NAHB Calls on Congress to Enact Comprehensive Housing Finance Reform

Filed in Capitol Hill, Housing Finance, Leadership by on November 2, 2017 1 Comment
Howard

Jerry Howard (second from left) prepares to testify.

Congress must move swiftly to implement comprehensive reforms to the nation’s housing finance system to ensure that housing credit remains readily available and affordable in the future, NAHB said today.

Testifying before the House Financial Services Subcommittee on Housing and Insurance, NAHB CEO Jerry Howard said that Congress must focus on fixing the structural flaws inherent in Fannie Mae and Freddie Mac’s government charters that led to the breakdown of the housing finance system.

“NAHB calls on Congress to make comprehensive housing finance reform a top priority and pass legislation to ensure the federal government continues to provide a backstop for a reliable and adequate flow of affordable housing credit in all economic and financial conditions,” said Howard.

Howard presented lawmakers specific policy proposals covering both single-family and multifamily housing that would:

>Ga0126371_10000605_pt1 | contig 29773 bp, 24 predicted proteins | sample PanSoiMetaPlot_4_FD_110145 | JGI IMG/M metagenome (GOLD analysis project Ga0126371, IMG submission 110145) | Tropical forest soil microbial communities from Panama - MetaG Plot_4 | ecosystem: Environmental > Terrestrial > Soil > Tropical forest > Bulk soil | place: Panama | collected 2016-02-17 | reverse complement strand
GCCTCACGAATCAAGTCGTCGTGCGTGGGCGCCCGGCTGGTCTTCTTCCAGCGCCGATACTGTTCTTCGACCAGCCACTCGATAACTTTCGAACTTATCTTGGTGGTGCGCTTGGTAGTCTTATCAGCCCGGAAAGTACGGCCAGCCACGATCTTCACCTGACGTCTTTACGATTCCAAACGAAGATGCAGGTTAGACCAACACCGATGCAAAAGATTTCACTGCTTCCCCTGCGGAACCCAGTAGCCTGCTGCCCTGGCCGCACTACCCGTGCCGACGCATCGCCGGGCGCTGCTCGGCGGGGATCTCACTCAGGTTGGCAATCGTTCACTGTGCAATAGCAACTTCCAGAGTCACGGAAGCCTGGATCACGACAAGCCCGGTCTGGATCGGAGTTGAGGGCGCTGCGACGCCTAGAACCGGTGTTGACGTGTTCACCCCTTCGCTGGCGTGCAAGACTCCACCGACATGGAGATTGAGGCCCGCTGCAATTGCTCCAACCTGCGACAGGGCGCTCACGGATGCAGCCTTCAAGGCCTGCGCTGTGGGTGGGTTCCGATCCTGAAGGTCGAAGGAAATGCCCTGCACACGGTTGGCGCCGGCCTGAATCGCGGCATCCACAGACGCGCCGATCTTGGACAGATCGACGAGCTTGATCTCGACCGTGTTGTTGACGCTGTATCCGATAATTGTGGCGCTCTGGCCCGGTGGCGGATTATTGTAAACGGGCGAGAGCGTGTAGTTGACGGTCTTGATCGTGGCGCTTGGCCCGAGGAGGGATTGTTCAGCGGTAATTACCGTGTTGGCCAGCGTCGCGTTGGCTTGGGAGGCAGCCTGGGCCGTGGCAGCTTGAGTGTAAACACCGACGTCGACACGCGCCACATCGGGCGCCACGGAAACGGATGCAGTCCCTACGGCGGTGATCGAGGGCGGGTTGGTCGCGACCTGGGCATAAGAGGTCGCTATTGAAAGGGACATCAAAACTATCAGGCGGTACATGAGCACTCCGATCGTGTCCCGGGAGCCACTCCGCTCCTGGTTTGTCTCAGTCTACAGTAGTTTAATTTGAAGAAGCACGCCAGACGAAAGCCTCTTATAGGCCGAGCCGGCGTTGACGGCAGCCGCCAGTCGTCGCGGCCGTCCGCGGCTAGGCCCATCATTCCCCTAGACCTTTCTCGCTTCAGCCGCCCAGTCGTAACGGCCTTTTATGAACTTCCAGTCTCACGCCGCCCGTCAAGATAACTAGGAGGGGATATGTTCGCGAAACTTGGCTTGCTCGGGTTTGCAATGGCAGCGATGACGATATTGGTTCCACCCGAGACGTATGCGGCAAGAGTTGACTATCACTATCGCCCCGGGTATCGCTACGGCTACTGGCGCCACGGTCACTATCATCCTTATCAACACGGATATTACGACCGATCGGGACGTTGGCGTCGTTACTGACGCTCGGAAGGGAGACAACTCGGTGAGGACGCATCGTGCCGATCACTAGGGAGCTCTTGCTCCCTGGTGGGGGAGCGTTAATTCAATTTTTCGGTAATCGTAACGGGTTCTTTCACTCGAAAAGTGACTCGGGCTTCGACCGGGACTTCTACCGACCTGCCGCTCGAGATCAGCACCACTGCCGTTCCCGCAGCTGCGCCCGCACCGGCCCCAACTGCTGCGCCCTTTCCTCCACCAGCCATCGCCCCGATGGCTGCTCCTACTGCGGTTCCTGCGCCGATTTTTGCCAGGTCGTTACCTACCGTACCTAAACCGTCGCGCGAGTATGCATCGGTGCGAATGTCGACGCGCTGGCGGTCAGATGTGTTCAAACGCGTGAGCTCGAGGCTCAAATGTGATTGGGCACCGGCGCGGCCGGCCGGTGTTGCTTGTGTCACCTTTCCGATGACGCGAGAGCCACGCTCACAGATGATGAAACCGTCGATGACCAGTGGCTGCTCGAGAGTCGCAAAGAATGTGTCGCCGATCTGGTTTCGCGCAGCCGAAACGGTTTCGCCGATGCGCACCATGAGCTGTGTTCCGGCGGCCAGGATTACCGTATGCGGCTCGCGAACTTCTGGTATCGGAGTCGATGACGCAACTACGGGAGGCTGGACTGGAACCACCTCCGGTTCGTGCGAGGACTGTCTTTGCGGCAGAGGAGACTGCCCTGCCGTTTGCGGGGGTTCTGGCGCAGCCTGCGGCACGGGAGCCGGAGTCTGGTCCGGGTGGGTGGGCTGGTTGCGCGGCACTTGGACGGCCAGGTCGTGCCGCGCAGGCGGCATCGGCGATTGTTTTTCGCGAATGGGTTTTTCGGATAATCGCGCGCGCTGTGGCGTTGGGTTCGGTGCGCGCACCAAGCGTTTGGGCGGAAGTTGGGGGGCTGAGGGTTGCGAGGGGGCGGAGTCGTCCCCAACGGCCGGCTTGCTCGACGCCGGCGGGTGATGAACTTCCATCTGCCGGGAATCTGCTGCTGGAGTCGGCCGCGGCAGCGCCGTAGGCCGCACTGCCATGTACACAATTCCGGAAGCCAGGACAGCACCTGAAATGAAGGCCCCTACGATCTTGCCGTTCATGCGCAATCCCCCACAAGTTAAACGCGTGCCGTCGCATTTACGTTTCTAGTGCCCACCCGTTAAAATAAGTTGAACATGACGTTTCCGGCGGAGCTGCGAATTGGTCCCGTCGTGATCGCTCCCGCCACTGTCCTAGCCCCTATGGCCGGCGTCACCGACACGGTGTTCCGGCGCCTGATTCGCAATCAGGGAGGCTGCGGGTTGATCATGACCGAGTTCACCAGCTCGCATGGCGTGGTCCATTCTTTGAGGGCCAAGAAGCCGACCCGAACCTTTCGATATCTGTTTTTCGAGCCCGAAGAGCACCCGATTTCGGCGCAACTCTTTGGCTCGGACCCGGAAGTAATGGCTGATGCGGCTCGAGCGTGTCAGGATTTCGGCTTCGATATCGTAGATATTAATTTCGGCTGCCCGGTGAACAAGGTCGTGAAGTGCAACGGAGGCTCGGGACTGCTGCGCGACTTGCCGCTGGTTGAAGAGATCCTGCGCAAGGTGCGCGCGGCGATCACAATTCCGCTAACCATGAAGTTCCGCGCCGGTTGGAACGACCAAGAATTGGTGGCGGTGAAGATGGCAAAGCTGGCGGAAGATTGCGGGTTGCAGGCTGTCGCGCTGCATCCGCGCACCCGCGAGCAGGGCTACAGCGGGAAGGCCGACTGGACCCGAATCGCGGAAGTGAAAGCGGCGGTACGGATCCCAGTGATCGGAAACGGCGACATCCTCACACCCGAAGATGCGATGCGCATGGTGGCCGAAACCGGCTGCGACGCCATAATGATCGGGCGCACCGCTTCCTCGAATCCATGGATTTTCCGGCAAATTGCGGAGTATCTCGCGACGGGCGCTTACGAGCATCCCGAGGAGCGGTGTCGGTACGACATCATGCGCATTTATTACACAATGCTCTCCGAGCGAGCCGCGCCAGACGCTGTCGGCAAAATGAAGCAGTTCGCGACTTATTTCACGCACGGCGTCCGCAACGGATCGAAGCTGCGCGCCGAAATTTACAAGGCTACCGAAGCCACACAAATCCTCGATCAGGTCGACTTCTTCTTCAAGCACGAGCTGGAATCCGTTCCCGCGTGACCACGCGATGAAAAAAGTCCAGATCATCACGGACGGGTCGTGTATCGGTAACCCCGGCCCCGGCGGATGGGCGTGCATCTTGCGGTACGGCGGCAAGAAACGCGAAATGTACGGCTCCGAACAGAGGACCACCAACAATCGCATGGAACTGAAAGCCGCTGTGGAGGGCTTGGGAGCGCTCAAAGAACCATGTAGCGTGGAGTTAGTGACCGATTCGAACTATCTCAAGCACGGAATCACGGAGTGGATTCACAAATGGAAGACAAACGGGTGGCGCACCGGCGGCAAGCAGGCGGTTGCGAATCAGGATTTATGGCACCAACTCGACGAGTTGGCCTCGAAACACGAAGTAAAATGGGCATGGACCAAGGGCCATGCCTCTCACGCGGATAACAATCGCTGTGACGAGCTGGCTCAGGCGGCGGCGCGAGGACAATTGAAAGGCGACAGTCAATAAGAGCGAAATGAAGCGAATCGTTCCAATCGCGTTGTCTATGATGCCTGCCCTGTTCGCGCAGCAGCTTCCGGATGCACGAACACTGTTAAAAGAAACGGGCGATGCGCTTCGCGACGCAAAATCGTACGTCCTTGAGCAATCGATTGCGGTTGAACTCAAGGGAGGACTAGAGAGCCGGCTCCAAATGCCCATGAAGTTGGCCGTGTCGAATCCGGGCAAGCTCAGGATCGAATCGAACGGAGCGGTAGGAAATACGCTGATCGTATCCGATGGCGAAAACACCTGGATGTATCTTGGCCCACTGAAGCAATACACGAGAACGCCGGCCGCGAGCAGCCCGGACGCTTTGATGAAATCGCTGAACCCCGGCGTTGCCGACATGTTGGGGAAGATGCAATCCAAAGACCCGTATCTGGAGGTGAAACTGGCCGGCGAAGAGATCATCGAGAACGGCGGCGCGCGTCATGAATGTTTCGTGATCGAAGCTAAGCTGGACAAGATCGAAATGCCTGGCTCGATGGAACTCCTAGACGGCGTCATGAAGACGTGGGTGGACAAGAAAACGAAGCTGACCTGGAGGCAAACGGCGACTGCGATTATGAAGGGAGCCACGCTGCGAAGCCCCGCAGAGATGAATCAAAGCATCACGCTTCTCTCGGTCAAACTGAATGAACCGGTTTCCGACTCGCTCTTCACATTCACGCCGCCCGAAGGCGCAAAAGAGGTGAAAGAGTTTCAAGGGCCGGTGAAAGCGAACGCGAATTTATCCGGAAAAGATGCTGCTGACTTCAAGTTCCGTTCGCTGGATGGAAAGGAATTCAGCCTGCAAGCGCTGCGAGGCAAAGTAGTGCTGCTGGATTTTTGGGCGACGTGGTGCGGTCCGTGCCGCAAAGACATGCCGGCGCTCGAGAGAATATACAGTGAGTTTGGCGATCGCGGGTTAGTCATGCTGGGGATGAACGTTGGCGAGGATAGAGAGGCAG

• Establish a new secondary market system for conventional mortgages with a federal government backstop to maintain stability in catastrophic circumstances
  • Preserve the successful multifamily housing finance framework
  • Provide an equal playing field for small lenders
  • Continue the roles of the federal government housing agencies
  • Restart a fully private mortgage-backed securities market
  • Enhance the activities of state and regional sources of housing funding

“Comprehensive legislation is the only way to ensure a stable housing finance system, preserve access to credit and protect taxpayers,” Howard said.

For additional information, contact Scott Meyer.

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  1. Chris Bowles says:

    Strict controls are needed on lending industry. They caused housing problems along with Democrats in Congress and spineless Republicans that failed to stop them. I have already sent message to our Congressman urging him to keep tight control on lending to those who do not have financial ability to pay off debt.

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